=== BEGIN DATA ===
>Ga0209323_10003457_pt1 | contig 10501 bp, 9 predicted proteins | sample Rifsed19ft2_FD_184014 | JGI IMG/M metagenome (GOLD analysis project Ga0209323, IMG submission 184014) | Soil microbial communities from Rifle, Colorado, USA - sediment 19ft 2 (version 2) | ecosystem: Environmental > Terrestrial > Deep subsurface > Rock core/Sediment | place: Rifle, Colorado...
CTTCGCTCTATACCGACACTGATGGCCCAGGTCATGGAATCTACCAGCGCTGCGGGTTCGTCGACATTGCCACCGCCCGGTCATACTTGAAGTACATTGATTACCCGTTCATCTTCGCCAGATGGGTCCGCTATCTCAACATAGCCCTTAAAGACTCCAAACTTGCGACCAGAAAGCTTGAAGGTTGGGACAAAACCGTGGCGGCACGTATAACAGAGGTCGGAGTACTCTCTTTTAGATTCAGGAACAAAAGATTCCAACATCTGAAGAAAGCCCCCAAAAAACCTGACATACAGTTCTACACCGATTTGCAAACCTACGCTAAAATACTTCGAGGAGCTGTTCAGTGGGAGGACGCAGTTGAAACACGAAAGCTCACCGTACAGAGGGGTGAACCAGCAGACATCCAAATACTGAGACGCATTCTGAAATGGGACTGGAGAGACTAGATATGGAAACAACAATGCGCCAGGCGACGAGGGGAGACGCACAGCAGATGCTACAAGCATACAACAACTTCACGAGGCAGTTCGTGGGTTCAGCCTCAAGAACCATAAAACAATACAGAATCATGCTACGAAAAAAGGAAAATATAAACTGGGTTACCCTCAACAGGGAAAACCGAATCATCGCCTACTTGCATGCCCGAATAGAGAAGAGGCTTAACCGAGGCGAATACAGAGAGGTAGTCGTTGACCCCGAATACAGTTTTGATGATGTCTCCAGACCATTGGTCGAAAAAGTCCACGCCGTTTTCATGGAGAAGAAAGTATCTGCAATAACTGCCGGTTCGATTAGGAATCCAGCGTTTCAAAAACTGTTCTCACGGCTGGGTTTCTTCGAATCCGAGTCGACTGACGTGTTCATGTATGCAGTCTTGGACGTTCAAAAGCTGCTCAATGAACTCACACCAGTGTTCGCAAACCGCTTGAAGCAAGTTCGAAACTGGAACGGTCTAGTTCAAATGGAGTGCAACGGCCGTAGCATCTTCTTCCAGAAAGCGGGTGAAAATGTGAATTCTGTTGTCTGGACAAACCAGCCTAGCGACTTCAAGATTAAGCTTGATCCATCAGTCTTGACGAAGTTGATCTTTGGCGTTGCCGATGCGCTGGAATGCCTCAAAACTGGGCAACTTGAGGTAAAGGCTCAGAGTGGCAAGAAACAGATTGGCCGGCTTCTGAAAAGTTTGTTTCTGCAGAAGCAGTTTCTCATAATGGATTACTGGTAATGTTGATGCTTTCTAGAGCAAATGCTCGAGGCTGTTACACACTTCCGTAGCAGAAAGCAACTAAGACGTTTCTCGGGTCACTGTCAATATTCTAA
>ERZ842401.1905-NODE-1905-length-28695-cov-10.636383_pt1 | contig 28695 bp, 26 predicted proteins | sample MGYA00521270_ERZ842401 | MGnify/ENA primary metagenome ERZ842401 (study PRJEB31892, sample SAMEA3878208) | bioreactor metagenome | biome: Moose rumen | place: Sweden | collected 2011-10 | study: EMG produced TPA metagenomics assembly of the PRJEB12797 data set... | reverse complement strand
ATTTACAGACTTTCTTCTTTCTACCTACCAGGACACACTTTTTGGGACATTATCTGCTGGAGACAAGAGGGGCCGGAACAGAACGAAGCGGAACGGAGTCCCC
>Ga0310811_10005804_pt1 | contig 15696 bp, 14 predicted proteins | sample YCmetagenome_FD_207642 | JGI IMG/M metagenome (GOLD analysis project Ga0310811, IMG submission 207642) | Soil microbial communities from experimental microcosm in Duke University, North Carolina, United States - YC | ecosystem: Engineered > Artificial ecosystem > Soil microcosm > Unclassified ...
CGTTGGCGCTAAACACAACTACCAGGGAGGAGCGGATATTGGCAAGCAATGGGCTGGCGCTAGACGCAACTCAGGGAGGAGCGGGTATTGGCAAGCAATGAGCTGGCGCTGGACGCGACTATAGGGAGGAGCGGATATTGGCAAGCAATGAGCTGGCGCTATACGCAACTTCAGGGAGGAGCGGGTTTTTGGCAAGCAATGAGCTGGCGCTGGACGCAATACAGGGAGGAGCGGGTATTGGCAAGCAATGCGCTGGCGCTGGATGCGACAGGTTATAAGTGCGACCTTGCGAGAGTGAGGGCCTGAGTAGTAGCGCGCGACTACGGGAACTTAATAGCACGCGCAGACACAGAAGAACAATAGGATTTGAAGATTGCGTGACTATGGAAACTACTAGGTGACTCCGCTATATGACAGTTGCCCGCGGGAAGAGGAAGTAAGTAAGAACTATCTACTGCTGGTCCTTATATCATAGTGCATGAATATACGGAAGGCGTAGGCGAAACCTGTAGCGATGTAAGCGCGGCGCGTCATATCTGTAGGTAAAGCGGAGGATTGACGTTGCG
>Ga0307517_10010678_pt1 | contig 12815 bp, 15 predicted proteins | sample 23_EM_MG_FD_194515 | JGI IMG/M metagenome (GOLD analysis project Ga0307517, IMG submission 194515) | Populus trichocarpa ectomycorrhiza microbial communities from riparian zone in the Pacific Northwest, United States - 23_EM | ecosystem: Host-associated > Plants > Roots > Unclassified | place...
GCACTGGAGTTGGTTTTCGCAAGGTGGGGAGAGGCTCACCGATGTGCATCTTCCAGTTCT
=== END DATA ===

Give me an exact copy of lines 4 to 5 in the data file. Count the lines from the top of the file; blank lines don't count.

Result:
ATTTACAGACTTTCTTCTTTCTACCTACCAGGACACACTTTTTGGGACATTATCTGCTGGAGACAAGAGGGGCCGGAACAGAACGAAGCGGAACGGAGTCCCC
>Ga0310811_10005804_pt1 | contig 15696 bp, 14 predicted proteins | sample YCmetagenome_FD_207642 | JGI IMG/M metagenome (GOLD analysis project Ga0310811, IMG submission 207642) | Soil microbial communities from experimental microcosm in Duke University, North Carolina, United States - YC | ecosystem: Engineered > Artificial ecosystem > Soil microcosm > Unclassified ...